I bought two 10 inch P3 subs, and im powering them with a 600.1 rockford amp. I had them professional installed, and one of the subs kept blowing out. the people at the store kept getting mad at me but, i swore it was not my fault. when it blew again i finally just took things into my own hands. I took the subs out of the box and immeidiatly realized that one of the subs was a 4 ohm. i was so angry i went back to the store to show the men it was not my fault it was theirs, and maybe get my money back after buying the same sub 5 times!! but with my luck the store had gone out of business(i wonder why!). I orderd 2 new 2 ohm p3's of the internet and installed them myself. they are wired properly to my 600.1 amp and i have i very nice brand new pioneer deck. Once the system was finally hooked up correcty, it sounded better than ever! but in just 7 days one of the subs blew out! It just doesn't make sence. each sub handles 400 watts and i only have 300 going to each. Is there some other aspects that could be causing my subs to blow out. or did i just get the one malfunctioning sub when i finally got it right??? please help!
Be careful with fosgate amps. They are more powerful then what is stated on them. I found this out when I blew a 15 with a punch 260ix. These amps are made for competion use. The 600.1 does not push 600 watts as stated. I had one tested and it actually pushes close to 800 watts. Turn ur bass level and ur gain to about 3/4 power and this should solve your problem
a 6ya expert can help you resolve that issue over the phone in a minute or two.
best thing about this new service is that you are never placed on hold and get to talk to real repairmen in the US.
the service is completely free and covers almost anything you can think of (from cars to computers, handyman, and even drones).
click here to download the app (for users in the US for now) and get all the help you need. goodluck!
- If you need clarification, ask it in the comment box above.
- Better answers use proper spelling and grammar.
- Provide details, support with references or personal experience.
Tell us some more! Your answer needs to include more details to help people.You can't post answers that contain an email address.Please enter a valid email address.The email address entered is already associated to an account.Login to postPlease use English characters only.
Tip: The max point reward for answering a question is 15.
I have a similar setup & I just run the second amp straight off the other amp by running positive & remote wires directly from 1 amps positive & remote inputs to the others amps inputs. But my head unit has RCA inputs, (sub in & front & rear inputs) so from my 4 channel amp I run 2 6 inch alpine S's to the front to the front RCA inputs of the head unit, & 2 Pioneer 440w 6x9 inch speakers to the rear inputs. & my 800w 12 inch sub from my 2 channel amp to the sub woofer inputs on the head unit. Has blown my eardrums for nearly 12 months now great stuff!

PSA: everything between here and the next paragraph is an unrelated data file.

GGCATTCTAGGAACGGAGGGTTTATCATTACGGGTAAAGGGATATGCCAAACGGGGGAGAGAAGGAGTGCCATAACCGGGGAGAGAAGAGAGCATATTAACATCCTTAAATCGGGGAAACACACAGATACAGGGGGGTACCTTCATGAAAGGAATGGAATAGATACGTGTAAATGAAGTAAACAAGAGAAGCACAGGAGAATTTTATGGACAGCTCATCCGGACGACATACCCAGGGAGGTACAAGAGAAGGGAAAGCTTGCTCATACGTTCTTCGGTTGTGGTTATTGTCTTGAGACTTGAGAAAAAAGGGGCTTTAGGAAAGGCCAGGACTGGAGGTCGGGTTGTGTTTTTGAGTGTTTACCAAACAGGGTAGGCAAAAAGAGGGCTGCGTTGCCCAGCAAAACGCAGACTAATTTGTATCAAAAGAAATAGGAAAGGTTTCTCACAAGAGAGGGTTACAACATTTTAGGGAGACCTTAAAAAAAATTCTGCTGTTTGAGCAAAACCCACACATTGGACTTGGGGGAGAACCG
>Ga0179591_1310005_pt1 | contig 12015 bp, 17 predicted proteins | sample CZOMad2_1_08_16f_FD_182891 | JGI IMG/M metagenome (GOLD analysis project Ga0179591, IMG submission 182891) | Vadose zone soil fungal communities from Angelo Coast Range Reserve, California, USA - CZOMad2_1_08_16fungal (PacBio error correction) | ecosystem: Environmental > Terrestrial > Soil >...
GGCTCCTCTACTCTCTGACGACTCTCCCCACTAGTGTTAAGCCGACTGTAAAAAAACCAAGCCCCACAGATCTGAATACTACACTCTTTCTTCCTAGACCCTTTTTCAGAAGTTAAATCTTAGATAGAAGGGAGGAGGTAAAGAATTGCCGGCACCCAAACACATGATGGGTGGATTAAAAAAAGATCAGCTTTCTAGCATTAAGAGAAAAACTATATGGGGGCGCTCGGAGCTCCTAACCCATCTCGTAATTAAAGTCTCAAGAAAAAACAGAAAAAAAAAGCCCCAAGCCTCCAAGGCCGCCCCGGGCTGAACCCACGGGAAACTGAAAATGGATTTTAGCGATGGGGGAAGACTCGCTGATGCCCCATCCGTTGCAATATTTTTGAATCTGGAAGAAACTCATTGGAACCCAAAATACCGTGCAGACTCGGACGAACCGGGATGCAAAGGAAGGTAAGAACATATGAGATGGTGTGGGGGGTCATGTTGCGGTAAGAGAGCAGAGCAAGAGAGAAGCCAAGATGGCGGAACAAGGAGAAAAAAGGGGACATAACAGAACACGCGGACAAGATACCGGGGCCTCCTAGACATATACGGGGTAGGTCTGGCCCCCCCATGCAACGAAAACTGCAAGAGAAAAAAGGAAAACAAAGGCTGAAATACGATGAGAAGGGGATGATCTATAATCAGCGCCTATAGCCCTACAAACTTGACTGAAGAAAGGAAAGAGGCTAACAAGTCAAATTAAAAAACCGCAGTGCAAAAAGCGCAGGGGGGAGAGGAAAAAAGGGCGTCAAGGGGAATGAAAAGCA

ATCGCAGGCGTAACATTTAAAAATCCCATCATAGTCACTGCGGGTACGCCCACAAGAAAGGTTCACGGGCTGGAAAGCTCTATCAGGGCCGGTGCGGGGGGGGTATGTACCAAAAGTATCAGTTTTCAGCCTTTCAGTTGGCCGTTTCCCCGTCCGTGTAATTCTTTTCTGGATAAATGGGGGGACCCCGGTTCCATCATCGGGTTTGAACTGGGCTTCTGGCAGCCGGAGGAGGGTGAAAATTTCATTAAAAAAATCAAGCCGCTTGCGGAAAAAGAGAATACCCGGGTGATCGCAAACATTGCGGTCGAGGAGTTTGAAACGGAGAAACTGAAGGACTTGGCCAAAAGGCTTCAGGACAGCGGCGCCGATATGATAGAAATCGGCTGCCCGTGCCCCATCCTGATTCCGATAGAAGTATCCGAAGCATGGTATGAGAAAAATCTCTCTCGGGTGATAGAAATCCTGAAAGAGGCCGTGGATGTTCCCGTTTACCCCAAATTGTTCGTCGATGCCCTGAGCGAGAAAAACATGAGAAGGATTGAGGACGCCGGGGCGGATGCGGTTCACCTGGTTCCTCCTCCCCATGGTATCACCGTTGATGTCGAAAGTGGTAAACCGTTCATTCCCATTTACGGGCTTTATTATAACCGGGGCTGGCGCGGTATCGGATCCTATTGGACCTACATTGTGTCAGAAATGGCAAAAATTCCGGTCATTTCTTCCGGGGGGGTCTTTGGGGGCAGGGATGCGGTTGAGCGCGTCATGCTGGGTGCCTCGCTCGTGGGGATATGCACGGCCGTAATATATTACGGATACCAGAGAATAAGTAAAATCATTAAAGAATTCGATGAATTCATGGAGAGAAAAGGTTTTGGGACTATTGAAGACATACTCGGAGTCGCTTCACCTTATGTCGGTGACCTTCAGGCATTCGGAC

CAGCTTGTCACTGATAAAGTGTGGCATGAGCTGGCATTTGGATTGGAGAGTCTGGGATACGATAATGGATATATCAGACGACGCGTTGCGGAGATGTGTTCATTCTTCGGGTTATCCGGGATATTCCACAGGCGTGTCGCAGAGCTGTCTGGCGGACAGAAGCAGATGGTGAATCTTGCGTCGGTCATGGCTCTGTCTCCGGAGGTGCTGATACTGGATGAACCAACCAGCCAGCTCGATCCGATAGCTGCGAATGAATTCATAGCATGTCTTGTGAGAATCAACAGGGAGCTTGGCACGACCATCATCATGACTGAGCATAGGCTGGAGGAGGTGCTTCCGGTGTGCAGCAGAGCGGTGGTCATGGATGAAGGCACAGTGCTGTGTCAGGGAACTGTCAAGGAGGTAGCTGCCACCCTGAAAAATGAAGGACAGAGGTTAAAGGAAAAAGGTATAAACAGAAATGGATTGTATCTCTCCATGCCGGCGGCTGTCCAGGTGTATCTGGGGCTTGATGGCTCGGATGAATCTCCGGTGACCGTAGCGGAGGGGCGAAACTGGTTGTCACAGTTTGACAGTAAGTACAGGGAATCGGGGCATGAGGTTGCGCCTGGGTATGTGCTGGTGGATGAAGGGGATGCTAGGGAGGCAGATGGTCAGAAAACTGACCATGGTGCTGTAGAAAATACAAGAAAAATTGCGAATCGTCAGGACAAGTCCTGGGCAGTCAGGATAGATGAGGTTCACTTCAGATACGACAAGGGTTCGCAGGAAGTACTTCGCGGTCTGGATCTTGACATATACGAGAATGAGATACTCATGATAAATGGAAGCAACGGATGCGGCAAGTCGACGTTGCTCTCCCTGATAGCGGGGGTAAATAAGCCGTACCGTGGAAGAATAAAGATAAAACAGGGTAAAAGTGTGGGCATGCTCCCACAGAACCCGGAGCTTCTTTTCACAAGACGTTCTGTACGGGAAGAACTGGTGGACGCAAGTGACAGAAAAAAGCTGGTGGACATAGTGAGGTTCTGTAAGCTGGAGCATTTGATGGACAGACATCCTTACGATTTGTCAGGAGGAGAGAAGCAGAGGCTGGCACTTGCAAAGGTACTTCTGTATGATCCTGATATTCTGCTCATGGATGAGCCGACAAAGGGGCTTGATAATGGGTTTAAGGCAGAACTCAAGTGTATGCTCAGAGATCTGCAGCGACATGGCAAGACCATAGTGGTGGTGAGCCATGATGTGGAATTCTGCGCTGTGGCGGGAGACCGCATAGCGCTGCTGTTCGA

Hope this has helped
Assuming your P3 has a single voice coil (it will have only one place to plug your wires into) you will be running this in a bridged mode. You will take the left (+) coming off the amp and plug it into the (+) on the P3. Then take the right (+) from the amp and plug it into the (-) on the P3. This will make your amp push 500 watts to your sub. Now on the amp make sure your adjustments are as follows: Signal input switch is set to unbalanced for RCA input. Left Phase switch is set to 0. Right phase switch is set to 180. your X-card should be set to low pass. And adjust the gain for both R and L equally so it has equal power from both channels.
It's likely that the sub has been damaged by too much power. The Type R's in both 10" and 12" versions can only handle up to 500 watts RMS. The 15" version can handle up to 750 watts. The Rockford-Fosgate T3000bd1 amp puts out 3000 watts RMS into a 1 ohm load.
I'd check the voice coils. They are probably melted.
your Volfenhag 12" subs are rated at 1200 watts they are only 600 watts rms and the Rockford punch p4004 is only 200 watts rms so the answer is yes it will work but if you get a amplifier that pushes out 500 - 600 watts rms you will love the sound from subs
there is nothing wrong with the Rockford amp it just wont pound out the bass as hard but the good news is you will never blow the subs with it
when buying amps or subs make sure to look at rms rating that is the true power they actually have ie. (sub box says 1200 watt you think powerful but if you divide it in 1/2 you actually get 600 watts rms) don't get me wrong that's a nice rating. for a sub but you will want to match that number with the amps rms rating or lower. The RMS is what makes the car pound the higher the RMS the better
hope this helps
You can also test the output with the multimeter. Set the multimeter to AC volts. If it's not an auto-ranging meter, set it to a voltage range of ~2v AC. Disconnect the RCA cables from the head unit. Touch one meter probe to the outer ring of the head unit's RCA jack. Touch the other probe to the metal contact in the center of the RCA jack. With the head unit near full volume and a clean signal source, you should read at least one volt on musical peaks. If you have a bass disc or a test tone disc (~60hz sine wave), use those.